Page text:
Tech Review: HP Elite Dragonfly, From €1,600

If something ultra-slim, light and powerful is what you need in a business laptop, HP’s new Elite Dragonfly model might be a fairly compelling option.

I’ve had one for a month and have found it to be fast and very portable. It doesn’t look like a typical business laptop which, overall, is a plus. Still, while coated in a pleasing shade of blue, it doesn’t quite have any ‘wow’ factor as to its looks.

It has a 360-degree hinge, which lets it transform from a standard laptop into a 13-inch tablet screen.

The hinge is also stiff enough to allow it to be used as a stand for the screen.

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Its magnesium build, as well as being very light, is surprisingly tough for drops and falls. The base model is under a kilogram, which is about the lightest you can get for this category of business laptop. (A longer-battery model is available, but bumps the weight up to 1.13kg, still quite light.)

The 13.3-inch display has a number of interesting options for business users. The base model comes with an HD screen, while those with more money and a need for higher resolution can opt for a 4K model.

But its privacy feature is notable: you can configure it so that it’s very difficult to see the screen unless you’re looking directly square at it. I find this mainly to be an issue on planes, where someone is sitting right next to you and could, if they wanted, read every line of your email, presentation or spreadsheet.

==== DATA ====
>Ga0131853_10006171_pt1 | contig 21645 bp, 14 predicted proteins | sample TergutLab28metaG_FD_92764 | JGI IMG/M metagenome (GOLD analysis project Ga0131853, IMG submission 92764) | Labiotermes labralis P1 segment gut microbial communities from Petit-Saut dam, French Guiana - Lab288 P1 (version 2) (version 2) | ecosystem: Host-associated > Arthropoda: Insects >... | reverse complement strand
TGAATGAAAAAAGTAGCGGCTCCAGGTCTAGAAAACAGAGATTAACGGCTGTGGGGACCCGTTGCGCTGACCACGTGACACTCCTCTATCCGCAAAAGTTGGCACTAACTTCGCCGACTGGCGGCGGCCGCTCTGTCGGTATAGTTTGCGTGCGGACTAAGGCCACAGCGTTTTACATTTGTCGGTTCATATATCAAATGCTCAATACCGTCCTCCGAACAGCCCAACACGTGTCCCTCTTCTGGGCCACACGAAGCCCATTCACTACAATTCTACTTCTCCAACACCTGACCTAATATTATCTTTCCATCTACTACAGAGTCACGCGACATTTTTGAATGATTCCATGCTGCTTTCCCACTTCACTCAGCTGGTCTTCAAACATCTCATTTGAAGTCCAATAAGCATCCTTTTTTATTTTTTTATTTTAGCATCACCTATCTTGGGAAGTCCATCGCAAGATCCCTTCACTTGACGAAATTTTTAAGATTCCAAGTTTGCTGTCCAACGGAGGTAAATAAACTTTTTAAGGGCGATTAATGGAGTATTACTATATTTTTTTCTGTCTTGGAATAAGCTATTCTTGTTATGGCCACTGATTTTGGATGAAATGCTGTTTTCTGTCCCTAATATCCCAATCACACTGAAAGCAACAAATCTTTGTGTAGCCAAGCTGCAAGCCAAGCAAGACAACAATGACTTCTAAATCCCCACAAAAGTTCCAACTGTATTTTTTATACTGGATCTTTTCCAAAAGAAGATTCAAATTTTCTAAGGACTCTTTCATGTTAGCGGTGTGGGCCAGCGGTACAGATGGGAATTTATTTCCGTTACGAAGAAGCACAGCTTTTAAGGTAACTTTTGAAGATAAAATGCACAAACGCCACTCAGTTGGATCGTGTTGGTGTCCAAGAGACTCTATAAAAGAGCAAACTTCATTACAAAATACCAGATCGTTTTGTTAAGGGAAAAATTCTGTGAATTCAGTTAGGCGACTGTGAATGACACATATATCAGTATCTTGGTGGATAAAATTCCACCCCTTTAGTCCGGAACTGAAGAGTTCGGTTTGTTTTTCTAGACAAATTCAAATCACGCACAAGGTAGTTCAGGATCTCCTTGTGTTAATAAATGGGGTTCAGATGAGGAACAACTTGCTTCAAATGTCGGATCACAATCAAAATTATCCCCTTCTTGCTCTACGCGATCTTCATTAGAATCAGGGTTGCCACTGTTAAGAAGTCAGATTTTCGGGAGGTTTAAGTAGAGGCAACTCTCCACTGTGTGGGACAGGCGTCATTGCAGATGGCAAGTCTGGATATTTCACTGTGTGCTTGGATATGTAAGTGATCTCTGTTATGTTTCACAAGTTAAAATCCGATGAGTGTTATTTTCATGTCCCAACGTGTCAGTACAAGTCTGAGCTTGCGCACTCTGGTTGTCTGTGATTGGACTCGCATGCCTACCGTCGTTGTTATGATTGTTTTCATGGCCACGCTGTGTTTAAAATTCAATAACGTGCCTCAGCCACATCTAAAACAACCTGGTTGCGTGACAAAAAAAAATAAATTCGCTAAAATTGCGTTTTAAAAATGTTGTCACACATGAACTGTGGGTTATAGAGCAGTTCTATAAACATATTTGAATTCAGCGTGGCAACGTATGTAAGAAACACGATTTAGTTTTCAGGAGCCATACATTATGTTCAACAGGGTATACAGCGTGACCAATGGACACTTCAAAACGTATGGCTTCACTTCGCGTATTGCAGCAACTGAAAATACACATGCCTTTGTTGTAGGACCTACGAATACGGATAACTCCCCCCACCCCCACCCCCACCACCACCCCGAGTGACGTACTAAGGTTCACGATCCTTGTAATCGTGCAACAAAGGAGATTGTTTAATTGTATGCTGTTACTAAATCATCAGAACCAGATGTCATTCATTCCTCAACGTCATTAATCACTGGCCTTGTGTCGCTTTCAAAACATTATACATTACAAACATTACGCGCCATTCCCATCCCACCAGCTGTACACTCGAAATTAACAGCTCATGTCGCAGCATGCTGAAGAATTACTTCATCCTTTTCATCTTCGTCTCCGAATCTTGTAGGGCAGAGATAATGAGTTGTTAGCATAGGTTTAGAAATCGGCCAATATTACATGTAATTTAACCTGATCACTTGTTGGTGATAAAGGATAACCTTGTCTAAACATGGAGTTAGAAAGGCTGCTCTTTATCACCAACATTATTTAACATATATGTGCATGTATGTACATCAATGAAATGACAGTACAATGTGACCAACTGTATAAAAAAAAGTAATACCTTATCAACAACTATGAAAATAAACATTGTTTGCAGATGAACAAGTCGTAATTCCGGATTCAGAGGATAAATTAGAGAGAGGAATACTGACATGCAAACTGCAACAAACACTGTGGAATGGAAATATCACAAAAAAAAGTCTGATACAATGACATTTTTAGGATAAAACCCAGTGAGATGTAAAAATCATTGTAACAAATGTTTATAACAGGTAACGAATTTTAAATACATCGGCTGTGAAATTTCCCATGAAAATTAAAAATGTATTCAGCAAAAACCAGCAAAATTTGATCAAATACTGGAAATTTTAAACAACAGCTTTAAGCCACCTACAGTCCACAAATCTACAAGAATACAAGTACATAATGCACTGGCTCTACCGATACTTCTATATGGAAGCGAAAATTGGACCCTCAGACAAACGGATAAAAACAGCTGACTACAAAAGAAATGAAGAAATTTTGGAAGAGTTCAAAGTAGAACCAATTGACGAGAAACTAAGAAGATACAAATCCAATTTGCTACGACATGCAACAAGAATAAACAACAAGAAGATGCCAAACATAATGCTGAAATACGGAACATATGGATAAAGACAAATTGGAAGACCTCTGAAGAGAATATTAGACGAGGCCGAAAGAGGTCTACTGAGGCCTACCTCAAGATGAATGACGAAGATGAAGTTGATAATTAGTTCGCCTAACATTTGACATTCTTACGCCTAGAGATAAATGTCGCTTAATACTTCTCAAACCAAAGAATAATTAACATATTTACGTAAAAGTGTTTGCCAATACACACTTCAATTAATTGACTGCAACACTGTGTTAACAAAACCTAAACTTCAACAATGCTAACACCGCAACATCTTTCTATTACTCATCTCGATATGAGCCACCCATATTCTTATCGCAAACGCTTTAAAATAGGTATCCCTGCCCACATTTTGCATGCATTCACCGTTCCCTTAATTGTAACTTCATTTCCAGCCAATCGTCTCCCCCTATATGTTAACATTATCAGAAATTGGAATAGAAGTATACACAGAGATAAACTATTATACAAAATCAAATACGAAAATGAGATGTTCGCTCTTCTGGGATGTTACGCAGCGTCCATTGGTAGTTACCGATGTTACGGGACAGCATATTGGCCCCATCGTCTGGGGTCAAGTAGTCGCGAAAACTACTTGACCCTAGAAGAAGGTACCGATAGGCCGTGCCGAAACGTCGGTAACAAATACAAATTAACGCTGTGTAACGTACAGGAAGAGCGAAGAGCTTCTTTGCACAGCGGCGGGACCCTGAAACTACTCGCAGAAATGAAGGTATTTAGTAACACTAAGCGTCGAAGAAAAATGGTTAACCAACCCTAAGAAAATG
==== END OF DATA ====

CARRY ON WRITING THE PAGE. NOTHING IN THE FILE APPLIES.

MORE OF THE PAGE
For such an ultra-portable laptop, it has a relatively generous array of ports. These include two USB-C ports, a full HDMI port, one traditional USB-A port, a nano-Sim slot for 4G and a headphone jack, as well as a lock slot. The USB-C ports are how you charge the laptop.

But like some other heavy electronics, you can’t do this with any old USB-C cable plugged in to a mobile charger.

It needs a beefy power input, such as the charger it comes with. This can be a downside as you really need to bring this charger with you and can’t, for example, plug it in to most portable powerbanks (or on some planes and trains), like you can with Apple’s iPad Pro.

The Dragonfly’s keyboard is unremarkable, but that’s not a bad thing. It’s not quite as good as you’d get on Lenovo’s Thinkpad series, but it’s better than some rivals, including Apple’s infamous MacBook ‘Butterfly’ keyboard (now being phased out). The trackpad is as big as you could hope for on a laptop where space is at a premium, but it’s generally accurate and supports multi-touch gestures.

One small feature on the Dragonfly that appears to be in greater demand these days is a webcam shutter for privacy. This literally slides over the 4K camera in case you’re worried about any software, apps or websites that might trigger recordings (which is admittedly very rare).

A more meaningful detail is that you can replace both the battery and the hard drive yourself if you want to.

This will be of no use to some people but to others, who use their laptops a lot and want to hang on to them at least three years, it could be very handy. Batteries tend to degrade noticeably after a year of use. They do so proportionately to the number of times they’re recharged. This is why older laptops sometimes have battery lives of no more than an hour and need to be plugged in constantly.

Speaking of battery life, the base (two-cell 38Wh) model will give you somewhere between eight and 10 hours, while the heavier (four-cell 56Wh) model should be closer to 14 or 15 hours. HP claims that you’ll actually get up to 24 hours on the larger model, but manufacturers always slightly overstate longevity – a bit like electric car manufacturers with their overenthusiastic claims on range-per-charge.

It comes with 8GB or 16GB of Ram and Intel i5 or i7 chips.

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